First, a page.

Overall, if you're into old-school rap, this is a great listen. It's chalk-full of groundbreaking historical material. If you're at all interested in the evolution of rap, from the pre-Run-D.M.C. days, then you owe it to yourself to check this out. One could only be happier about the completeness of this collection.
12 of 12 people found the following review helpful
Melle Mel is a Genuis!!! 31 Aug. 2001
By Amazon Customer - Published on Amazon.com
Format: Audio CD
Oh my god! How could I have overlooked this group for so long? I mean, I'm a true, PURE hip-hop fan from back in the days and I grew up with most of the songs on this CD (the Message, White Lines, New York New York, and Beat Street) and since I have been about 10, I've known that Grandmaster Flash was one of the founding members of hip-hop. But only in my adulthood was I able to really listen and UNDERSTAND the lyrics these brothers spit. When people talk about classics in hip-hop and the great lyricists, they go back only as far as Rakim and KRS-One. But yo, look further, man. Melle Mel was the one who influenced Rakim and you can tell on songs like the Message and especially Beat Street. His words were truly poetry as well as hard and gritty. Even at the beginning of hip-hop, all of today's elements were there: complex lyrics, dazzling cadences, hard-core bang-ya-head-in beats, and real, street rhymes. Not the thug-posturing [stuff] we got today, but Mel, Cowboy, Scorpio...these cats examined in a very real way what it means to be poor and black in this country and didn't flinch from their observations. In that, they continue the great line of Stevie Wonder, Marvin Gaye, Curtis Mayfield, Gill-Scott Heron and the like. Even if you're not politically concsious...even if you're a pure hip-hop head like myself, you'll enjoy these fly rhymes the same way you enjoy Rakim, Kook G. Rap, Brand Nubians, Nasty Nas and all the other classic ill rhyme-slayers. If you've heard these songs a million times when you were younger. Don't sleep. Listen to them again and hear what the brothers are saying. You might be pleasantly surpised like me. Peace!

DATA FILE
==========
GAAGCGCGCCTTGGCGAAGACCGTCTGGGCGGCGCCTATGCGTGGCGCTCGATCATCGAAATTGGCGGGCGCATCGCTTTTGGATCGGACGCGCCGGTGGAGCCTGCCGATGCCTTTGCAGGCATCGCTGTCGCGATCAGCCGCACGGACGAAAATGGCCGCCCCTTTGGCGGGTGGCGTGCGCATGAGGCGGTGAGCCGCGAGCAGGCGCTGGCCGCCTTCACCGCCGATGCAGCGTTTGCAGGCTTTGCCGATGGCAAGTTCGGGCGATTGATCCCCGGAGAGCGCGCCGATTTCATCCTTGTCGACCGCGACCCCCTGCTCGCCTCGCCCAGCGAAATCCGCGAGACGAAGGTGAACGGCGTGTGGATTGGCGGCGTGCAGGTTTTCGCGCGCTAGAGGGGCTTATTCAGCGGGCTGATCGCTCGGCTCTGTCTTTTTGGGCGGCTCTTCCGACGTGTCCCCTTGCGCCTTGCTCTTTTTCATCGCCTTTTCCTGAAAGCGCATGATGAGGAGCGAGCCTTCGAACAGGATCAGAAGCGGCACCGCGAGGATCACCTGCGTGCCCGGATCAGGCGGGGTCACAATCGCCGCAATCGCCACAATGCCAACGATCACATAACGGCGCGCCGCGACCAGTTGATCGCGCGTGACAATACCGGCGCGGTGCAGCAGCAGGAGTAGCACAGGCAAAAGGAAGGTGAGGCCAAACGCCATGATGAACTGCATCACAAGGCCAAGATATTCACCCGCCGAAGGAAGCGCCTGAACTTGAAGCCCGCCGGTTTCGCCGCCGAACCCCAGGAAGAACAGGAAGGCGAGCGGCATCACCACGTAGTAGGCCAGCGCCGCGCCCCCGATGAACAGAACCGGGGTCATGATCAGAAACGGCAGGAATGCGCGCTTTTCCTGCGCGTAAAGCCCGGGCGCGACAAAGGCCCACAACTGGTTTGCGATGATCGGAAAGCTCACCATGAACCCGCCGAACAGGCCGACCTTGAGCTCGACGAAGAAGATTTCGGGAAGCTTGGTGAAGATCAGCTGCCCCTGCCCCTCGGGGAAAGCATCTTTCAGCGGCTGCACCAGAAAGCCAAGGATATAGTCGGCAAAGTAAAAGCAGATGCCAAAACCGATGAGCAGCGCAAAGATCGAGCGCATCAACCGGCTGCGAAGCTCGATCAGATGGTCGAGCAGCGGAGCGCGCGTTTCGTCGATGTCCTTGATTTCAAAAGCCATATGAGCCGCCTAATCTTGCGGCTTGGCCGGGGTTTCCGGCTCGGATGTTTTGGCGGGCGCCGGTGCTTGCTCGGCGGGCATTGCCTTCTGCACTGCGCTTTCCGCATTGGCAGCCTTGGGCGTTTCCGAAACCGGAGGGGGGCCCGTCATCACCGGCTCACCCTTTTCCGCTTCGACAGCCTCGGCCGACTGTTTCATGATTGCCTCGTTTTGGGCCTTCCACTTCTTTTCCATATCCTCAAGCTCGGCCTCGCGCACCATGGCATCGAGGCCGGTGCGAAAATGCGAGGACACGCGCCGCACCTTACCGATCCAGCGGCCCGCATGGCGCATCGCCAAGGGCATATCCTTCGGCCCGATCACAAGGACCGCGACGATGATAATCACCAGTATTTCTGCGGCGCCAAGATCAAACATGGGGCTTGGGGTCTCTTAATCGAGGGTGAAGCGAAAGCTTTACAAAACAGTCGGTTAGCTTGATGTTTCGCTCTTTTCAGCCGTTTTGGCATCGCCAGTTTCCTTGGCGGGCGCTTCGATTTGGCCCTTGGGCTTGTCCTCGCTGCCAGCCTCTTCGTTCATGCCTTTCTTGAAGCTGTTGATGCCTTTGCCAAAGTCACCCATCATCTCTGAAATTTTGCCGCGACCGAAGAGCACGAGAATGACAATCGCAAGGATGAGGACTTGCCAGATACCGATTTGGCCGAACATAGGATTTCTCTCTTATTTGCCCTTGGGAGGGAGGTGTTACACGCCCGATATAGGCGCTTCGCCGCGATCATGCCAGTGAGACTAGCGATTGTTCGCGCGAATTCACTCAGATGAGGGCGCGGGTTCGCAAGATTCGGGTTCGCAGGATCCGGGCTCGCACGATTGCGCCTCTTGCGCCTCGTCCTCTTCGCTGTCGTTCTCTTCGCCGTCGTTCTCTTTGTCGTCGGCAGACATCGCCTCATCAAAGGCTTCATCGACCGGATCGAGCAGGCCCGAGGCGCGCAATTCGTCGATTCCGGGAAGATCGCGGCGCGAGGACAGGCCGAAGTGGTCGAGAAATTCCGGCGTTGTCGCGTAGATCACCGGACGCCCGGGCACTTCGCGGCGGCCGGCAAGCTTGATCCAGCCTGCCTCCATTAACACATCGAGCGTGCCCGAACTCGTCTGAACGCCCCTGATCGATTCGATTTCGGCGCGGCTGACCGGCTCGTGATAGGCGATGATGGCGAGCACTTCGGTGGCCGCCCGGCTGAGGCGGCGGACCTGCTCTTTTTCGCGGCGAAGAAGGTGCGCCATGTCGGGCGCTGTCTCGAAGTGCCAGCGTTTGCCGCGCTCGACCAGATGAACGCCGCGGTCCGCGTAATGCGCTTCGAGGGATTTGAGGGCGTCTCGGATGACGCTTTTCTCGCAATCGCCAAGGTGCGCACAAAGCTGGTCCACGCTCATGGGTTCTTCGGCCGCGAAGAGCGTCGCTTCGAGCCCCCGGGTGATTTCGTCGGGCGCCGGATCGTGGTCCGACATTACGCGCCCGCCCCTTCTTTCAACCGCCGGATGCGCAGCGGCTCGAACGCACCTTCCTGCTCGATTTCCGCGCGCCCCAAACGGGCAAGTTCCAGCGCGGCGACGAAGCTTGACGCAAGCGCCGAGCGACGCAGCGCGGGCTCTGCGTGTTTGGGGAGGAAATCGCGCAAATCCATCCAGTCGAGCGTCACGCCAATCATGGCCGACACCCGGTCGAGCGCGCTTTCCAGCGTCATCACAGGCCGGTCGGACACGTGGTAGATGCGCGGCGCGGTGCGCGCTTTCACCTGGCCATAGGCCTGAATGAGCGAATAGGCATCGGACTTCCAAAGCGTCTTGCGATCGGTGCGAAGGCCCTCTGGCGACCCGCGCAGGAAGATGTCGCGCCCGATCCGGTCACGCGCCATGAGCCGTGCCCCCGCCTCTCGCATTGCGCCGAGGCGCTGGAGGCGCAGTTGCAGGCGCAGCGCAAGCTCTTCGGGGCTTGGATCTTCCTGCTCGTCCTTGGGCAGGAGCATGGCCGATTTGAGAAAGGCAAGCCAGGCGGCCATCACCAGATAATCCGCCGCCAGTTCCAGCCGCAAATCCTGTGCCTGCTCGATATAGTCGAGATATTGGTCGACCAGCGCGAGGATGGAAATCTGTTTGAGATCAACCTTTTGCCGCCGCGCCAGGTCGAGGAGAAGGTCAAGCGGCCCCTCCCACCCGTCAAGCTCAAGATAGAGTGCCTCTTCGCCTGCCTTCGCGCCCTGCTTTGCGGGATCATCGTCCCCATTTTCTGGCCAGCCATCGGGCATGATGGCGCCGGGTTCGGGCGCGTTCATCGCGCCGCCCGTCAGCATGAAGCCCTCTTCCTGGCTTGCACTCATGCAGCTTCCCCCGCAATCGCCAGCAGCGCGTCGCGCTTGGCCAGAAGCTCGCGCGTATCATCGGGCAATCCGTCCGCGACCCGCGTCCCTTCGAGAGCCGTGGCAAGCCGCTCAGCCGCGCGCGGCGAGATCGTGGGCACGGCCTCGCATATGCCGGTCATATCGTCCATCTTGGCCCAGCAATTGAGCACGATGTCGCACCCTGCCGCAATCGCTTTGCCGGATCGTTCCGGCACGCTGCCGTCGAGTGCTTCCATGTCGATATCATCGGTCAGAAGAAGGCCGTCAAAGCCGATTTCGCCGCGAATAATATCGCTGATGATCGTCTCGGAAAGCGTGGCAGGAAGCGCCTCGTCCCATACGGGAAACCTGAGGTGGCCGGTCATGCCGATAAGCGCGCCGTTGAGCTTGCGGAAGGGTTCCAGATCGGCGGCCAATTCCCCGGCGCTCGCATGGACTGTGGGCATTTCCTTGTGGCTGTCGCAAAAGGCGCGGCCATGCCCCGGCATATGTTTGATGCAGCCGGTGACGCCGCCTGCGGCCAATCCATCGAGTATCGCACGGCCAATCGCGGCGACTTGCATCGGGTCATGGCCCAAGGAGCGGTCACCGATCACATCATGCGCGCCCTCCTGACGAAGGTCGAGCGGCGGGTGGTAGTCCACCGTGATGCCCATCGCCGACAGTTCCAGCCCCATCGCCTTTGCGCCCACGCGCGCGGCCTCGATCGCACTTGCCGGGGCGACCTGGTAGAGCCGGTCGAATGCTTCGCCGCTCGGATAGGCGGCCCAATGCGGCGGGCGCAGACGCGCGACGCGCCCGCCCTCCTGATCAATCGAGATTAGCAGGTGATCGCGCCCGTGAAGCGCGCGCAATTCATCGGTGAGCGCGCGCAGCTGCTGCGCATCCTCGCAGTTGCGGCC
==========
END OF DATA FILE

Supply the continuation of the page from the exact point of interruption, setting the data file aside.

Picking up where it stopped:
2 of 2 people found the following review helpful
flash from the past 29 July 2002
By notaprofessional - Published on Amazon.com
Format: Audio CD
I'd venture to say anyone who drew breath during the years these sensations were released will recognize one of these tracks. They are all the old school of legend, clearly, but they pervaded our culture. When this music hit the scene, we all heard it.
A reviewer mentioned of this collection of the tracks that went before today's versions of urban lyrics-intensive beat-heavy music is refreshingly devoid of misogyny and other forms of violence. Though not short on rage in tracks like "The Message" and "New York New York", these songs are the music of the block party and a good time *will* be had by all. "Shake it. Show no shame." ("Scorpio")
Everything about this album is cool. The mix is an impressive survey in a go-for-broke mix. I close my eyes, and am transported to the roller rink. This music still inspires in me the same giddy feeling it did then.
2 of 2 people found the following review helpful
Old school rap at its best 15 Dec. 2002
By Matthew - Published on Amazon.com
Format: Audio CD
Grandmaster Flash and The Furious 5 were one of the original rap crews, and unlike some old school rap crews, these guys are still fun to listen to. They don't sound outdated at all and I bet you could slip in the track "Freedom" at a party, and before you know it, the floor would be crowded. They were also one of the first crews to rap about problems in the Ghetto, displayed on the all time classic "The Message" which has been sampled by just about every other rapper. It probably doesn't matter if you get this or their other greatest hits collection, I just got this because it was the only one they had at the store I went to. Do yourself a favor and give this a listen, I gaurentee you'll be nodding your head through out the whole CD.
2 of 2 people found the following review helpful
This would be awesome except for one problem... 10 Nov. 2013
By Jason Sheppard - Published on Amazon.com
Format: Audio CD Verified Purchase
Awesome song selection, but there is one HUGE problem; Most all of the tracks are sped up 3-4% making them faster, shorter and off pitch. The only one I determined was correct was Birthday Party (I did not check tracks #1 & #11). There are a number of other more complete collections that do not suffer from the same quality issues as my copy of this particular disc. FYI, I compared freshly ripped copies of the offending tracks to other rips from different compilations (same versions) and in some cases, vinyl copies. Not what I would expect from Rhino, but then again, its hard to say where the problem originated.